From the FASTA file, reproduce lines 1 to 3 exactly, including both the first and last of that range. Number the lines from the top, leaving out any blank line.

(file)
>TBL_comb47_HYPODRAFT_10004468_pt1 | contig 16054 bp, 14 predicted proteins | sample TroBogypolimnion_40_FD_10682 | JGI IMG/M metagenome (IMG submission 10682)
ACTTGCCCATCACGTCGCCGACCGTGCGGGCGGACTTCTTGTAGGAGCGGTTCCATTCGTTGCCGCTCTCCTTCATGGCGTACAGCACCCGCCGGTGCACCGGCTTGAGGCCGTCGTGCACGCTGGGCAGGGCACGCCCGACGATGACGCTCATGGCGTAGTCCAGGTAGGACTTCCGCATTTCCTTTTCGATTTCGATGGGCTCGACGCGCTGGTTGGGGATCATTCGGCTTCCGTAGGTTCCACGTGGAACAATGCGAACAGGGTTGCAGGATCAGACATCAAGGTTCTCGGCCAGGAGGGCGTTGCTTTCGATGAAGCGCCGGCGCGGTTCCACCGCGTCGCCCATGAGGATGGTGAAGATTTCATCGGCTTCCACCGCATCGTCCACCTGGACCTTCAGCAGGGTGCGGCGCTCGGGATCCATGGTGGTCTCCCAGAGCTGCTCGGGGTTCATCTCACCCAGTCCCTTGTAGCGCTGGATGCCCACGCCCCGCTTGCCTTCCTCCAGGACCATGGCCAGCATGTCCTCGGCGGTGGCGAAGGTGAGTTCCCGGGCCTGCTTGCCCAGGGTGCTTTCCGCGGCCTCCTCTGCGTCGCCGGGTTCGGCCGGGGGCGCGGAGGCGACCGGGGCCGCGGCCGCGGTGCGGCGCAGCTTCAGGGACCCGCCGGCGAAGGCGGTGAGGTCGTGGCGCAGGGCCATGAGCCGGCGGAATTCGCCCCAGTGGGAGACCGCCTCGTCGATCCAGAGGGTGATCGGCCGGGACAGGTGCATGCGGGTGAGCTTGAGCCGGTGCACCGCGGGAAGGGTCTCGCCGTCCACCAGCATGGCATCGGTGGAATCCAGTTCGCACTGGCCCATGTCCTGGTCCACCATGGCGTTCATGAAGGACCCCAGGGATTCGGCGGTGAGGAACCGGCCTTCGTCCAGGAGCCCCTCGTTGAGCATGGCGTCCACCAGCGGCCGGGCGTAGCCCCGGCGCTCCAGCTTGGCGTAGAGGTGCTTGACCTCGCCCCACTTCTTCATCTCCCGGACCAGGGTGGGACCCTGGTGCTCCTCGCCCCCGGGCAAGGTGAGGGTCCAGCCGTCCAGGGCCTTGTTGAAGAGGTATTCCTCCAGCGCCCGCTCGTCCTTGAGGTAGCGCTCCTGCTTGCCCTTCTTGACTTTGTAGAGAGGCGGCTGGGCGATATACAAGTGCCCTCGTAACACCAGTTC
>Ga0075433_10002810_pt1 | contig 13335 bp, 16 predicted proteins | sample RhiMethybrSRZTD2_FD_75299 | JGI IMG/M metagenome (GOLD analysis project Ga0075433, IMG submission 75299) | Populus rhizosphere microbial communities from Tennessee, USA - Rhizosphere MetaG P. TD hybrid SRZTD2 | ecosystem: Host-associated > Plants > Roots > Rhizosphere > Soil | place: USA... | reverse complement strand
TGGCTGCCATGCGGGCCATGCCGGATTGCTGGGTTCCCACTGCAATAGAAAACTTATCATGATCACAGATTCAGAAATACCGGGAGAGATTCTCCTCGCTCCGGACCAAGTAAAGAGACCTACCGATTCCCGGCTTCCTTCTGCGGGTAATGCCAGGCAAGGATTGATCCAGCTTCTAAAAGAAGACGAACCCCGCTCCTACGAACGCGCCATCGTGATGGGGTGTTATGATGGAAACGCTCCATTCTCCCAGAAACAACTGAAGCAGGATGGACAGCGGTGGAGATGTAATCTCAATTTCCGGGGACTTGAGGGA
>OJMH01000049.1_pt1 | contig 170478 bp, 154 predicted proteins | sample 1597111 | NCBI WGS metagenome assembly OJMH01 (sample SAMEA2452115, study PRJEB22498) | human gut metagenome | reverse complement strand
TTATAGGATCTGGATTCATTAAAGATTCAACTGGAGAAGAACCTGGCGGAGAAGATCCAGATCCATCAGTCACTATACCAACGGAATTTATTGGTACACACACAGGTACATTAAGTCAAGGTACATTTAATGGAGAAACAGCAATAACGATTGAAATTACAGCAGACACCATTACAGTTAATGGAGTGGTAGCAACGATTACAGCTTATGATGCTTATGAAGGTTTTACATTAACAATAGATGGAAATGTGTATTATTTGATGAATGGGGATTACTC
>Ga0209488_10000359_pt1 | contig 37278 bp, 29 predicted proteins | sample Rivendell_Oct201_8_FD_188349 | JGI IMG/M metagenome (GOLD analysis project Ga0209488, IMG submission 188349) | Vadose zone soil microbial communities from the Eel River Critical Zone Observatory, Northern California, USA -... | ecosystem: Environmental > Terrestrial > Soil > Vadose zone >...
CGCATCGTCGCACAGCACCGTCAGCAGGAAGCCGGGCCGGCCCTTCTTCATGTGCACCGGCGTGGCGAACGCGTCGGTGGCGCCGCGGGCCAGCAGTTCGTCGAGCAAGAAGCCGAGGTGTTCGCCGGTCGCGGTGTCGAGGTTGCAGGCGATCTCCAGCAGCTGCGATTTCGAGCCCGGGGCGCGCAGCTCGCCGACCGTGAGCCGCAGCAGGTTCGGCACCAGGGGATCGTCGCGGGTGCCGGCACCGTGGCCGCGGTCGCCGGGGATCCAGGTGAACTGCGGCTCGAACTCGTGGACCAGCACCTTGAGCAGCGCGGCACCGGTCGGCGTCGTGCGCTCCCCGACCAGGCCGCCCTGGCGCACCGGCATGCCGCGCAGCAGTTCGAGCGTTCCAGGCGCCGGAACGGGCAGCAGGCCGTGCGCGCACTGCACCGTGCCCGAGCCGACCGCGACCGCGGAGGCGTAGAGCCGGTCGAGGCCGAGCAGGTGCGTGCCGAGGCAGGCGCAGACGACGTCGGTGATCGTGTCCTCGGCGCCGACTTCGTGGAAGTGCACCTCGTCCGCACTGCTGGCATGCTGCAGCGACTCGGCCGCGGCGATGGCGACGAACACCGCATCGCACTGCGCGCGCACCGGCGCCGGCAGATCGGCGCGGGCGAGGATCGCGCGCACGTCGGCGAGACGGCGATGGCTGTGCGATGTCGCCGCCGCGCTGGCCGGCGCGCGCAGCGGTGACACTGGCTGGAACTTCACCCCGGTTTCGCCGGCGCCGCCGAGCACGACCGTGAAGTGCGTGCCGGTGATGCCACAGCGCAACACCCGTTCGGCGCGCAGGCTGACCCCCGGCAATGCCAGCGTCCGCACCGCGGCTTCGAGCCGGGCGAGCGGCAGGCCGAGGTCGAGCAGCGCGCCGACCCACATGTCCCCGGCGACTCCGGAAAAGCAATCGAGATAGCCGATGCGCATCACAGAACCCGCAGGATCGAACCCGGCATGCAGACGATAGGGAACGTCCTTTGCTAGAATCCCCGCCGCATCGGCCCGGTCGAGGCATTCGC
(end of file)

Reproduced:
>TBL_comb47_HYPODRAFT_10004468_pt1 | contig 16054 bp, 14 predicted proteins | sample TroBogypolimnion_40_FD_10682 | JGI IMG/M metagenome (IMG submission 10682)
ACTTGCCCATCACGTCGCCGACCGTGCGGGCGGACTTCTTGTAGGAGCGGTTCCATTCGTTGCCGCTCTCCTTCATGGCGTACAGCACCCGCCGGTGCACCGGCTTGAGGCCGTCGTGCACGCTGGGCAGGGCACGCCCGACGATGACGCTCATGGCGTAGTCCAGGTAGGACTTCCGCATTTCCTTTTCGATTTCGATGGGCTCGACGCGCTGGTTGGGGATCATTCGGCTTCCGTAGGTTCCACGTGGAACAATGCGAACAGGGTTGCAGGATCAGACATCAAGGTTCTCGGCCAGGAGGGCGTTGCTTTCGATGAAGCGCCGGCGCGGTTCCACCGCGTCGCCCATGAGGATGGTGAAGATTTCATCGGCTTCCACCGCATCGTCCACCTGGACCTTCAGCAGGGTGCGGCGCTCGGGATCCATGGTGGTCTCCCAGAGCTGCTCGGGGTTCATCTCACCCAGTCCCTTGTAGCGCTGGATGCCCACGCCCCGCTTGCCTTCCTCCAGGACCATGGCCAGCATGTCCTCGGCGGTGGCGAAGGTGAGTTCCCGGGCCTGCTTGCCCAGGGTGCTTTCCGCGGCCTCCTCTGCGTCGCCGGGTTCGGCCGGGGGCGCGGAGGCGACCGGGGCCGCGGCCGCGGTGCGGCGCAGCTTCAGGGACCCGCCGGCGAAGGCGGTGAGGTCGTGGCGCAGGGCCATGAGCCGGCGGAATTCGCCCCAGTGGGAGACCGCCTCGTCGATCCAGAGGGTGATCGGCCGGGACAGGTGCATGCGGGTGAGCTTGAGCCGGTGCACCGCGGGAAGGGTCTCGCCGTCCACCAGCATGGCATCGGTGGAATCCAGTTCGCACTGGCCCATGTCCTGGTCCACCATGGCGTTCATGAAGGACCCCAGGGATTCGGCGGTGAGGAACCGGCCTTCGTCCAGGAGCCCCTCGTTGAGCATGGCGTCCACCAGCGGCCGGGCGTAGCCCCGGCGCTCCAGCTTGGCGTAGAGGTGCTTGACCTCGCCCCACTTCTTCATCTCCCGGACCAGGGTGGGACCCTGGTGCTCCTCGCCCCCGGGCAAGGTGAGGGTCCAGCCGTCCAGGGCCTTGTTGAAGAGGTATTCCTCCAGCGCCCGCTCGTCCTTGAGGTAGCGCTCCTGCTTGCCCTTCTTGACTTTGTAGAGAGGCGGCTGGGCGATATACAAGTGCCCTCGTAACACCAGTTC
>Ga0075433_10002810_pt1 | contig 13335 bp, 16 predicted proteins | sample RhiMethybrSRZTD2_FD_75299 | JGI IMG/M metagenome (GOLD analysis project Ga0075433, IMG submission 75299) | Populus rhizosphere microbial communities from Tennessee, USA - Rhizosphere MetaG P. TD hybrid SRZTD2 | ecosystem: Host-associated > Plants > Roots > Rhizosphere > Soil | place: USA... | reverse complement strand